Fox, of course, is all about buzz – that’s the key ingredient in Roger Ailes’ genius channel-building.

And that buzz is heading farther south.

YouGov – a 16-year-old, London-based market research firm with 400 brand and agency clients globally – measures buzz through its BrandIndex product. It now finds that the Fox News’ zippiness has been zapped.

“Even looking at the general population and including all party affiliations, Fox News Channel has had a rocky ride since April 2015, well before the primary debates began,” says the BrandIndex report. In the chart below, we can see the steady general drop in Fox News’ standing.

Fox News Drops in Brand Buzz Over Three Years


Fox News Drops in Brand Buzz Over Three Years copy


How does BrandIndex do its calculations to create a Buzz score?

It asks: “If you’ve heard anything about the brand in the last two weeks, through advertising, news or word of mouth, was it positive or negative?” Scores range from 100 to -100 with a zero score equaling a neutral position.

That question – the standard in the BrandIndex methodology – measures not just what people “hear,” but how they process – and recall – it.

Over time, the firm surveys panels of 84,000 adults, 18 years and older, to formulate its trend lines. “YouGov BrandIndex does not have any cable news networks or political entities as clients,” it further notes.

The BrandIndex product tracks 57 U.S. TV networks. Says Ted Marzilli, CEO of YouGov BrandIndex, “Of the 57 networks, Fox News has the lowest score of the group.” Only slighter higher, CNN and MSNBC; the three news stations collectively own the bottom of brand perception.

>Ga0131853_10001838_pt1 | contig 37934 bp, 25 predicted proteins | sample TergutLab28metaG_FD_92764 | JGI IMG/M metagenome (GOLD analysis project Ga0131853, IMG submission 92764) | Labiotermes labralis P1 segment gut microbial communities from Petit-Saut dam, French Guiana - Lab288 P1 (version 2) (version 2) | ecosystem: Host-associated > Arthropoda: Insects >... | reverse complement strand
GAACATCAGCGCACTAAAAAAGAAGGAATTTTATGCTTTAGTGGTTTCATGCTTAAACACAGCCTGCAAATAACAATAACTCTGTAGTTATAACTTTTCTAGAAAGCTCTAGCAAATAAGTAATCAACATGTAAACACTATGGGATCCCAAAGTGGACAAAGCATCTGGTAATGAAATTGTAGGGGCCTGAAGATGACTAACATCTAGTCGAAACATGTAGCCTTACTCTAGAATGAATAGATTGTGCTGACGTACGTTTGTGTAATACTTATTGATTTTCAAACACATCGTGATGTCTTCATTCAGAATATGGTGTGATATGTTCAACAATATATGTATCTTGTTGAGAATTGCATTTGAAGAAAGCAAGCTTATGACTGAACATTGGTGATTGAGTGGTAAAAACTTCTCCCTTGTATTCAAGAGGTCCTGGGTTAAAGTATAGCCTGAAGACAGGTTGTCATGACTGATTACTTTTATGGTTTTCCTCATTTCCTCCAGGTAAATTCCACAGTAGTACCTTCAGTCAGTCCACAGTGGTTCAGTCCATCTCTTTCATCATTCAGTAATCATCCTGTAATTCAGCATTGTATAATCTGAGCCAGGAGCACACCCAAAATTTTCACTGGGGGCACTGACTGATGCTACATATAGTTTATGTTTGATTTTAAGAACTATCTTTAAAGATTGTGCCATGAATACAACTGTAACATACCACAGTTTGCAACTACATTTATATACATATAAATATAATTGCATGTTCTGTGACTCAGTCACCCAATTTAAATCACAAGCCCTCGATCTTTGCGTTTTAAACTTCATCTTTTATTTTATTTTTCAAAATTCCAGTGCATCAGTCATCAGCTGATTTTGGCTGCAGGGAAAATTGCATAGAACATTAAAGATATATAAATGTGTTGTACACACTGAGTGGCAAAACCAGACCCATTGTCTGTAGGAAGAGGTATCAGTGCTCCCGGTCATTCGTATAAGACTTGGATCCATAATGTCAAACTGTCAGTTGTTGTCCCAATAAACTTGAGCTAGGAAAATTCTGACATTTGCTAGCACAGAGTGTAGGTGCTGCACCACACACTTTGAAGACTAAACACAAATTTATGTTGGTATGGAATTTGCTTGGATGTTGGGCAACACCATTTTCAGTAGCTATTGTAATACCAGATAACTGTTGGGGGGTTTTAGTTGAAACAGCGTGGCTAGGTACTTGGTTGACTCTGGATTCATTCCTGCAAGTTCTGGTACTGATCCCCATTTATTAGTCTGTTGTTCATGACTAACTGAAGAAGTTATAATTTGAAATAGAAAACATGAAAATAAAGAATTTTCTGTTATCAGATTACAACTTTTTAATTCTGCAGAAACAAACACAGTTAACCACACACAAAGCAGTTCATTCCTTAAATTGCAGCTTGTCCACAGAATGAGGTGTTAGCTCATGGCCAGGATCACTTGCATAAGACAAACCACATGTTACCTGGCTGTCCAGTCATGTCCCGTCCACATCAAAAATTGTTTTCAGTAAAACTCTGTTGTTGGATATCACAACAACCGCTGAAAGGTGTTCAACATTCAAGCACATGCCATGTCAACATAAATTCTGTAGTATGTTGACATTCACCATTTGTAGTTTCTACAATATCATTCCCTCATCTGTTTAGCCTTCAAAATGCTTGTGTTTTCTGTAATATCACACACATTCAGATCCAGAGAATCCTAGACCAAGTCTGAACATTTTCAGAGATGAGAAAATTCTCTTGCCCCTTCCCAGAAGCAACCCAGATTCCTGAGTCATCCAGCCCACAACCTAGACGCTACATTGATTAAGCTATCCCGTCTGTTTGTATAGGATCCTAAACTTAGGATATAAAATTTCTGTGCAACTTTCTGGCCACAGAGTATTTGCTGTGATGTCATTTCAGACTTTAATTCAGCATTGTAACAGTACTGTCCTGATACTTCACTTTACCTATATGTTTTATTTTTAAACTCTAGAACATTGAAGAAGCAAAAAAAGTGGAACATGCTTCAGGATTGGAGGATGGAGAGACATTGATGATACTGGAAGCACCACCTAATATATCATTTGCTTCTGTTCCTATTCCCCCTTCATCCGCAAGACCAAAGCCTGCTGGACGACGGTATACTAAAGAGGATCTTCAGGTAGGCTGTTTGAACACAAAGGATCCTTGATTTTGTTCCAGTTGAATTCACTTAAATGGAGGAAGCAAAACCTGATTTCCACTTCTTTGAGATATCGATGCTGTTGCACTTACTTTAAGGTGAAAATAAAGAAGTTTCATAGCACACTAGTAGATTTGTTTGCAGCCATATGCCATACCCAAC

That’s a good measure of the collateral damage of all media mistrust extant in the land; now it appears that Fox News has been drawn down into the muck of media mistrust it has sown.
The specific toll among “Republican consumers” makes even more of a statement about the business.
“This past February, Fox News Channel fell to its lowest perception point with Republican-affiliated adults in more than three years after a sudden month-long drop. The bigger picture has shown a slow and steady decline.

“Since hitting that February low mark, perception made some small gains but has struggled to return to its earlier loftier heights: levels are down one third from this past mid-January and by more than half from January 1, 2013.”

On January 1, 2013, Fox News Channel’s Buzz score with Republican-affiliated adults 18 and over was 49, shown in the chart below.


Fox News Brand Buzz Deteriorates with Republican Core Audience


Fox News Brand Buzz Detiriorates with Republican Core Audience copy


One year ago, shortly before the first GOP debates, the Buzz score was 38. The big drop earlier this year started on Jan. 18th, when the Buzz score fell from 36 down to 14 one month later. The highest the score has come back was 26 at the end of June. Since then, the score has slid back down again to 21.

As we can see its buzz drop among Republicans has been swift. It’s hard to tell how much of that fall is due to Fox’s own work, and the perception of it, and how much it is due to rifts within the Republican party itself that have developed in the Tea Party era.

If buzz tells us something about Fox’s issues, demographics scream more loudly. There are those troublesome 25-54-year-old TV stats.